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How to Improve Security within Your VMware Environment

Posted: Nov 2, 2017

How to Improve Security within Your VMware Environment

Guest Author: Ryan Birk, Technical Instructor

Cybersecurity is at the forefront of everyone’s mind right now. However, there can be a lot of confusion when it comes to those with virtual servers: How can businesses be sure their data will be safe? Should more precautions be taken because these are virtual machines? The answers may surprise you.

The benefits of having VMware, when it comes to security, is that it allows you to keep better tabs on your permissions. By using vCenter in VMware, you can manage all of your VMs and set permissions to only give certain people access. When you’re starting out with new software, you always make the adjustments that are preferable to you. When these changes are being made, it’s good to make the same ones to your security. Many people just ignore this step and think ‘I’ll come back to it later’ but it easily gets forgotten.

Many think because this is a virtual machine, there are certain extra measures that need to be taken to keep them secure. That's not the case. From a traditional VM standpoint, you can use more traditional methods of cybersecurity: use a firewall, make sure access is given to only the right people and lock down your physical data center. Many of these systems have these measures readily available. There isn't too much of a difference between VMware and a physical box. However, VMware does give you additional tools like Appsense and NSX to help keep additional tabs on your environment.

Patch it Up

The biggest thing you have to be sure of is that your hosts are patched. You should be most concerned about  patching your ESXi host and vCenter in their environment at least once a business quarter. We’re talking four times in a year, not much by any means. We want to try and keep users on an isolated network in terms of storage. Good network design is key; the worst thing users can do to themselves that makes them vulnerable to attack is to have one big flat network with all VMs attached and linked to it. For instance, let's say you have 50 employee laptops that really don’t need to be attached to a storage network; this makes your network much more vulnerable. It’s best to keep the networks isolated and only give access to those systems and people who need it.

VMware Security Tools

Familiar ways to keep your network safe can certainly work for VMs, but there are also security measures specifically made for VMware that can also help keep it protected.

vSphere Replication is a tool that can help keep your files safe, although it wouldn’t truly be considered a security tool. What this does is allows you to replicate the VM you’re working on. That means every 15 minutes to 24 hours, it will replicate the VM and allow you to go back to the last saved version should anything happen to the VM. You’re not really talking security when it comes to the Replication tool, but more a sense of having previous versions and files backed up properly. If somebody on your network contracts a virus or some other threat like that, that's a security issue. By having backups and replicating your VMs to another environment then you can restore your stuff that much faster.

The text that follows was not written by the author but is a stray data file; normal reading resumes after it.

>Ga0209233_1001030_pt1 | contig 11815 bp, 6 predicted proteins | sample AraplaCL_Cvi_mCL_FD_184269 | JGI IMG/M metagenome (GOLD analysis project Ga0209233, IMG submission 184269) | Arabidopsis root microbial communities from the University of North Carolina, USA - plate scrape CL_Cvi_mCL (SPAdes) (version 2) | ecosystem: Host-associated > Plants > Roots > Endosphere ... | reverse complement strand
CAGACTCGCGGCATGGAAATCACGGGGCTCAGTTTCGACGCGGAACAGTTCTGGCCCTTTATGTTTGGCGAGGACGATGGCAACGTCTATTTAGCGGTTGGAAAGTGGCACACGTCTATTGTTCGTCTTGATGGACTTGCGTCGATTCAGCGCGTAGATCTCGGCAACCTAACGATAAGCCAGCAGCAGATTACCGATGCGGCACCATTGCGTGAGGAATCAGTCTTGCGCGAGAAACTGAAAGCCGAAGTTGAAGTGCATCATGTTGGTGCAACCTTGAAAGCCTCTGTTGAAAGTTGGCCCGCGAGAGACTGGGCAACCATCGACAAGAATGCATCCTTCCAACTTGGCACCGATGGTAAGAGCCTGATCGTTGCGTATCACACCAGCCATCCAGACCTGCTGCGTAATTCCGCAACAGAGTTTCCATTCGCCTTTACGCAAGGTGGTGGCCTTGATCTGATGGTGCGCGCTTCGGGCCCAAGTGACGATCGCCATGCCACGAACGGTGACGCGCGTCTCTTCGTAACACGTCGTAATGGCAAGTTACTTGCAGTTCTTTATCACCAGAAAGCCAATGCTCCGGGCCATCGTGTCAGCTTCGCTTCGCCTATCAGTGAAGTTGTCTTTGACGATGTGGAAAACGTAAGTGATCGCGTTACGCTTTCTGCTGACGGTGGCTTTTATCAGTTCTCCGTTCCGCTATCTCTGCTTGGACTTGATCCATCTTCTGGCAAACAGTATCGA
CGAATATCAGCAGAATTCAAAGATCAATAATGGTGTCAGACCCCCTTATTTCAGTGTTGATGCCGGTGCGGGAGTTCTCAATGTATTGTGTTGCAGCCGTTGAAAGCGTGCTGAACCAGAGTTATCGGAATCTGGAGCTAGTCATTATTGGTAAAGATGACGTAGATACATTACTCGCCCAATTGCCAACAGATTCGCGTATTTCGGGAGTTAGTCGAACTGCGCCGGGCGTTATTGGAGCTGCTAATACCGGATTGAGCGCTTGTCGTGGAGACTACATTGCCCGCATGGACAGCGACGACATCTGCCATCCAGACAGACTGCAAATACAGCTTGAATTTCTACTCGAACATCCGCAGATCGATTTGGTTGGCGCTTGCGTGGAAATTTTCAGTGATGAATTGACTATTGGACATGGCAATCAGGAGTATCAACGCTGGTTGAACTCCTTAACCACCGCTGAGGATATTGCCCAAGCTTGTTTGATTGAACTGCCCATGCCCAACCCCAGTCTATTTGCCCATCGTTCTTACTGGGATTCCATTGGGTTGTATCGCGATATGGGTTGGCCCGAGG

There is also vShield Endpoint and Appsense. These tools actually interact with your VMs at the hypervisor level to help keep you at optimal security.

Encrypted vMotion is the most recent security feature that VMware has created to migrate VMs. How it works is that anytime that you migrate a VM from one ESXi to another, you can use encrypted vMotion and it will make sure that the VM is encrypted during the migration process.

Many users worry about the disadvantages that could come with having a virtual server, but the worry over security isn't as big as you think. To make sure that your virtual system is secure, be sure to follow the same steps you would for a physical server; patch when necessary, and be sure to take advantage of additional security features that VMware offers. Whether your system is virtual or physical, making sure all your data is secure is priority number one.

View a Recent Webinar Delivered by Ryan Birk: Security Advantages of VMware

Ryan Birk, Technical InstructorRyan Birk is a technology educator and IT professional who has been working with various virtualization platforms since 2002 and has been a VMware Certified Professional since 2008. As a VMware Certified Instructor, he draws on real life experiences from working as a Virtualization Consultant with a wide variety of organizations. He takes great pride in running a vSphere home lab and colleagues often call him a “vNerd” which Ryan never denies.

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